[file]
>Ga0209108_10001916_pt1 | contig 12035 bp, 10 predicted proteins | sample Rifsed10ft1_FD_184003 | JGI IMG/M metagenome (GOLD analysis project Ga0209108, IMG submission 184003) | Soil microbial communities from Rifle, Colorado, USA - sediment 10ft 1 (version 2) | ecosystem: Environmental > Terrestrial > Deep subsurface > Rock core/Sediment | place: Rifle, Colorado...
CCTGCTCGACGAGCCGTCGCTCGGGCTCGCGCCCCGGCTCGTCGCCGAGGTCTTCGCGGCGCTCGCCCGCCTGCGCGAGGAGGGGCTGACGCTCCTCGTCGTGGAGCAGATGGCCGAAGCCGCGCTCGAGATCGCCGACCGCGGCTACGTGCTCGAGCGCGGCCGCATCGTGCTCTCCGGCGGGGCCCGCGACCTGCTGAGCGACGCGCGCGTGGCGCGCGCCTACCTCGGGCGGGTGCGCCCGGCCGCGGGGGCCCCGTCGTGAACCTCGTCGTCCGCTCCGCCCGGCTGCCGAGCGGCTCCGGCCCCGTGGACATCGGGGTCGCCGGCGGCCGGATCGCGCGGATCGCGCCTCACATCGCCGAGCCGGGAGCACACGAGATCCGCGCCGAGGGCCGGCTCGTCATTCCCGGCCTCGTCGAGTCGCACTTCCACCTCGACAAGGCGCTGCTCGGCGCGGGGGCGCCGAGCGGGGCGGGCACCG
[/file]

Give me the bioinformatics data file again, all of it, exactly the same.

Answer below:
>Ga0209108_10001916_pt1 | contig 12035 bp, 10 predicted proteins | sample Rifsed10ft1_FD_184003 | JGI IMG/M metagenome (GOLD analysis project Ga0209108, IMG submission 184003) | Soil microbial communities from Rifle, Colorado, USA - sediment 10ft 1 (version 2) | ecosystem: Environmental > Terrestrial > Deep subsurface > Rock core/Sediment | place: Rifle, Colorado...
CCTGCTCGACGAGCCGTCGCTCGGGCTCGCGCCCCGGCTCGTCGCCGAGGTCTTCGCGGCGCTCGCCCGCCTGCGCGAGGAGGGGCTGACGCTCCTCGTCGTGGAGCAGATGGCCGAAGCCGCGCTCGAGATCGCCGACCGCGGCTACGTGCTCGAGCGCGGCCGCATCGTGCTCTCCGGCGGGGCCCGCGACCTGCTGAGCGACGCGCGCGTGGCGCGCGCCTACCTCGGGCGGGTGCGCCCGGCCGCGGGGGCCCCGTCGTGAACCTCGTCGTCCGCTCCGCCCGGCTGCCGAGCGGCTCCGGCCCCGTGGACATCGGGGTCGCCGGCGGCCGGATCGCGCGGATCGCGCCTCACATCGCCGAGCCGGGAGCACACGAGATCCGCGCCGAGGGCCGGCTCGTCATTCCCGGCCTCGTCGAGTCGCACTTCCACCTCGACAAGGCGCTGCTCGGCGCGGGGGCGCCGAGCGGGGCGGGCACCG